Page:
“Alexandre de Moraes, a Brazilian Supreme Court justice, issued the warrants for the two security officials, including Anderson Torres, the man effectively in charge of security for the capital, in response to a request by the federal police. Mr. Moraes, a controversial figure who has been accused of severely overstepping his authority, said that investigators had evidence that the officials knew violence was brewing but did nothing to stop it. He said that they were under investigation for terrorism, criminal association and offenses related to the violent overthrow of democracy.”

Popular Opposition to the Attempted Coup

Thousands of people have entered the streets of Sao Paulo and Rio de Janeiro to protest the right-wing insurrection demanding that no amnesty be granted to the perpetrators who caused millions of dollars in damage. Leaders of governments and mass organizations throughout Latin America have also condemned the attempted coup, viewing it as a dangerous development in the region.

The pro-democracy demonstrations against the Bolsonaro supporters who attempted the putsch displayed a sense of history in recalling the failure to hold the military dictatorship of 1964-1985 accountable for the crimes they committed against the people. During this time period in Brazilian history, thousands of people were imprisoned, tortured and exiled from the country. After the return to civilian rule in the post-1985 period there have remained political tendencies which prefer military rule to bourgeois democratic governance.

Bolsonaro, a former captain in the Brazilian military, has often in admiration evoked the names of the worst abusers of human rights. The former president has expressed nostalgia for the days of the military dictatorship. Progressives and leftists do not want to see a repeat of this obvious error in the political and judicial process.

One of the participants in the demonstrations against the attempted seizure of power, a police officer from the northeastern Pernambuco state named Marcelo Menezes, 59, said:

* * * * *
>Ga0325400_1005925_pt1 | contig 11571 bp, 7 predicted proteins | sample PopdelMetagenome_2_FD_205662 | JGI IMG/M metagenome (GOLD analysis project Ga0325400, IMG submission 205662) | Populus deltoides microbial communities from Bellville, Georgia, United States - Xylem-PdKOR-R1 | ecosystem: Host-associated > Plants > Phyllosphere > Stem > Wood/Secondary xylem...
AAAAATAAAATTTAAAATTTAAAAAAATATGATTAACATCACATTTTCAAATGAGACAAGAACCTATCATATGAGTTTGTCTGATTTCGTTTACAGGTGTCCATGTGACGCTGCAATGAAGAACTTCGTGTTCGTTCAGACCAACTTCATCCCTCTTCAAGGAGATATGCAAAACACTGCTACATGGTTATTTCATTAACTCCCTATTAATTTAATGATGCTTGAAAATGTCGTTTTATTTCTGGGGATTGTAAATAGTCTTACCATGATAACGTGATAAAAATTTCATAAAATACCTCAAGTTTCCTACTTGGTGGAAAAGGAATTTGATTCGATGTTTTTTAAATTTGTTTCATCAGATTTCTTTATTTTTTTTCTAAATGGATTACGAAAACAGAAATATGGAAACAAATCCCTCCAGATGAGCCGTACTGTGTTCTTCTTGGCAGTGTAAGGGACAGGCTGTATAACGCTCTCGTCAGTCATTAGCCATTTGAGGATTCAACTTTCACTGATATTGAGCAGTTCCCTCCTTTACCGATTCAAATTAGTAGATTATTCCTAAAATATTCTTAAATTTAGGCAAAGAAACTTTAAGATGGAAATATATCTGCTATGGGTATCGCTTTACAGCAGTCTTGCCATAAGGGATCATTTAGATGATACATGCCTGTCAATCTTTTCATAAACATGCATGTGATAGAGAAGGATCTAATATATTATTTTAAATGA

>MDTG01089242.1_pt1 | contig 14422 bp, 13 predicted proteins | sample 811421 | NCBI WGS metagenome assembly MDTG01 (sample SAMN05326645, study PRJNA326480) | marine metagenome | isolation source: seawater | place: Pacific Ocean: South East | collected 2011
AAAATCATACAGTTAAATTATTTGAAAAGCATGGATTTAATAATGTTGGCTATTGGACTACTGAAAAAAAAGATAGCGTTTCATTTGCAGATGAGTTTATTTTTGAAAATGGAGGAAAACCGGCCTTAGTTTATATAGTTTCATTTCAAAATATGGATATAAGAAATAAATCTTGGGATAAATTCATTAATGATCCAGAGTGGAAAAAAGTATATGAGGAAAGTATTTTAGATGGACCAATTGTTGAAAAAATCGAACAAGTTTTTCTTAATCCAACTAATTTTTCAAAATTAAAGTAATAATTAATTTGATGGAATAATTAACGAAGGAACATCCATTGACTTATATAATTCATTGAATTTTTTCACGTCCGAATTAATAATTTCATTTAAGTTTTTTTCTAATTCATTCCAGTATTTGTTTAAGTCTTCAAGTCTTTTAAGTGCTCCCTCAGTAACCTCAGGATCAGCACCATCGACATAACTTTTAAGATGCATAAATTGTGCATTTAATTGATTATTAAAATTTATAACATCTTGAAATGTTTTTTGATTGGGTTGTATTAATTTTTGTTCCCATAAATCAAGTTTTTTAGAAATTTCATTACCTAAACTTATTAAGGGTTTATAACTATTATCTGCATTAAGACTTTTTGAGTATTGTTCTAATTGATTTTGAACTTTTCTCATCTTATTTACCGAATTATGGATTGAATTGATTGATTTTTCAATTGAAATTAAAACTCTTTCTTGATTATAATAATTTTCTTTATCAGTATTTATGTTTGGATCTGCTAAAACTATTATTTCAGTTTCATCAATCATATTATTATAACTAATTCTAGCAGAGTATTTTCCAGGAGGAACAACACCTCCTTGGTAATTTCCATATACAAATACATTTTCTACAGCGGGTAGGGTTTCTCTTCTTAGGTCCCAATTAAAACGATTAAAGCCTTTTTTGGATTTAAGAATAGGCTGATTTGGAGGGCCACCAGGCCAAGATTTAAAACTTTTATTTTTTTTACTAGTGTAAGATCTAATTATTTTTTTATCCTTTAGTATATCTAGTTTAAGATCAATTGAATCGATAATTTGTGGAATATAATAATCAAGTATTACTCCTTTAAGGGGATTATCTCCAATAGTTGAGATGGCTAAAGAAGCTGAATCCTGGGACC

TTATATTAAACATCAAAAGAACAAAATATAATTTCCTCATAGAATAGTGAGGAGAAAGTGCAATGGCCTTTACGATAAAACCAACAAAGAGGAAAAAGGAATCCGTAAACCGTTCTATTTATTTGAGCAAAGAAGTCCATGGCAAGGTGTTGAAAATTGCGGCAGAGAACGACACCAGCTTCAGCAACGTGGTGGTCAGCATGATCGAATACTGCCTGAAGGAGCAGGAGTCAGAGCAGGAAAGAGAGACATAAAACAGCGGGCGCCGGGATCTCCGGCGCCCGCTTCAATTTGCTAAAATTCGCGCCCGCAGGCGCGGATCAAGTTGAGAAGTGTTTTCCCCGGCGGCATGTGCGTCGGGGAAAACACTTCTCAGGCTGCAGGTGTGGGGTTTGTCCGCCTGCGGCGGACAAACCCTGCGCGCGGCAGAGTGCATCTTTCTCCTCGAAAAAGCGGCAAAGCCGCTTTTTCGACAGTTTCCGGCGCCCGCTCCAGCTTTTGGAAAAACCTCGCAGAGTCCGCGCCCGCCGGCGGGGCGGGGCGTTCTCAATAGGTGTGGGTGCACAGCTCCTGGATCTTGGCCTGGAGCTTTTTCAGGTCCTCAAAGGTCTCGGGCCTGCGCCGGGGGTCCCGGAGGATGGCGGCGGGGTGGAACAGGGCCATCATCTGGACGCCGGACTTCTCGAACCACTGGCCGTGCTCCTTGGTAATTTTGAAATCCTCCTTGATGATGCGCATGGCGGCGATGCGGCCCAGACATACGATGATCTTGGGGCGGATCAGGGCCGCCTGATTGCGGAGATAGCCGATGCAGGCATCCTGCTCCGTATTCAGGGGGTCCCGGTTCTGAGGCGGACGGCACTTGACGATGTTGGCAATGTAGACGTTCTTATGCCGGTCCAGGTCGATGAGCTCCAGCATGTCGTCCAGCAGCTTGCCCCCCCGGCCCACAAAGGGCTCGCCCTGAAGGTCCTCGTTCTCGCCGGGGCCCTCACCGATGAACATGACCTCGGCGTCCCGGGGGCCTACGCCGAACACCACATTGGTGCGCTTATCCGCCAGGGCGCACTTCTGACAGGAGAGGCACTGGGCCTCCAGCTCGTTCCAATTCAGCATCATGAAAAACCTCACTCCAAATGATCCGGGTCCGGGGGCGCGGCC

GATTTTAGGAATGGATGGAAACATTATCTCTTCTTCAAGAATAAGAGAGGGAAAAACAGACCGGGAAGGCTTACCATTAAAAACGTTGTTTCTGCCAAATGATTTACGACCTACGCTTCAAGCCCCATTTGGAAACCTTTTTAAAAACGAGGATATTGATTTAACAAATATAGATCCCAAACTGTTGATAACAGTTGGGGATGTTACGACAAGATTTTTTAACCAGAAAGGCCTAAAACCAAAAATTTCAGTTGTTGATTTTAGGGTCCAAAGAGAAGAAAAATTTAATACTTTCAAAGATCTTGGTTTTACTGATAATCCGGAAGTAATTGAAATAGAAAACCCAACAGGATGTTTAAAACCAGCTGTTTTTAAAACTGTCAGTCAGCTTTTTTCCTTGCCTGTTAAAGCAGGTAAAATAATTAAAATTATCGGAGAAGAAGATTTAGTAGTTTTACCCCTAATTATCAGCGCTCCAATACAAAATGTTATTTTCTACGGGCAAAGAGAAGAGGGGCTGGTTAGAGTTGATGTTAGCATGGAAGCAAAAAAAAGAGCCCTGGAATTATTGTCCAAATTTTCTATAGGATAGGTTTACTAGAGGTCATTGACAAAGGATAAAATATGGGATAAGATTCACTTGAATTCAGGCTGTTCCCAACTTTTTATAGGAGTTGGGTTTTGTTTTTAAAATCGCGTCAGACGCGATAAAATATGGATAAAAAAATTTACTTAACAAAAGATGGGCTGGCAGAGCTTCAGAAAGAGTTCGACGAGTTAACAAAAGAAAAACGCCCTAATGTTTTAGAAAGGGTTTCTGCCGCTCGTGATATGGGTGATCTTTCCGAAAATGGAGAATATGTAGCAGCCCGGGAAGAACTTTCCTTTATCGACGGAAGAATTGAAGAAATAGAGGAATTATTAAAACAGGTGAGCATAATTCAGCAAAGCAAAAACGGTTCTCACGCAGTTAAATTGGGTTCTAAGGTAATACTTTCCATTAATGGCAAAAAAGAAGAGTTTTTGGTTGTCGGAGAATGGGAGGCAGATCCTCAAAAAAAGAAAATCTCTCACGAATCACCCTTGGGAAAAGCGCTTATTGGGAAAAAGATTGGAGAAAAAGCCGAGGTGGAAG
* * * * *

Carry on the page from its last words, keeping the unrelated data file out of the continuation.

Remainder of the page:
“It’s unacceptable what happened yesterday. It’s terrorism. I’m here in defense of democracy, I’m here in defense of the people.”

Another protester in opposition to the neo-fascist attempted coup makers, Marcos Gama, a retiree, noted:

“After what happened yesterday (Jan. 8), we need to go to the street. We need to react.”

There are calls within the Brazilian government to freeze the assets of Bolsonaro. Others want him prosecuted for encouraging the false notions that the elections were stolen.

From January 6 to January 8: 2021 and 2023

Analysts have compared the events in Brasilia on January 8 to what happened at the U.S. Capitol two years earlier. Both attacks were based upon lies that massive electoral fraud was carried out by left-wing elements to deny the anti-democratic forces another term of office. Trump and Bolsonaro have built their respective political careers utilizing racism, sexism, classicism and anti-LGBTQ+ bigotry.

Bolsonaro opposed efforts to end climate change through the preservation of the Brazilian Amazon rainforests. Trump as well is a staunch climate change denialist. During the initial months of the COVID-19 pandemic, Trump and Bolsonaro deliberately played down the severity of the disease resulting in the illnesses and deaths of millions of people.

Within South America itself, the military has a strong tradition of staging coups which have the support of the U.S. and other imperialist states. Bolivia in 2019, witnessed the overthrow of then President Evo Morales who had just won an election to serve another term. The coup in Bolivia was openly backed by the Trump administration where much was made over the presence of Cuban physicians inside the country.

In recent weeks, the socialist President of Peru, Pedro Castillo, was impeached obviously at the aegis of the military and the U.S. State Department. Since the political coup in Peru, the successor to Castillo, President Dina Boluarte, has made public appearances with the military as they have engaged in repeated massacres of workers, farmers and youth protesting the removal of the former leader and demanding the resignation of the current head-of-state and the holding of national elections. Castillo remains in custody despite the mass demonstrations calling for his release and the condemnation of the Peruvian government and military by progressive administrations in the region.

These developments should serve as a lesson to progressive and left forces throughout Latin America and internationally. Even with an electoral victory, right-wing and neo-fascist political forces will resort to the removal from office of those whom they disagree with ideologically and view as enemies of their national and class interests. It will be up to the working class, nationally oppressed, farmers, revolutionary youth and intellectuals to provide a clear line of defense for democratically-elected administrations which serve the interests of the people.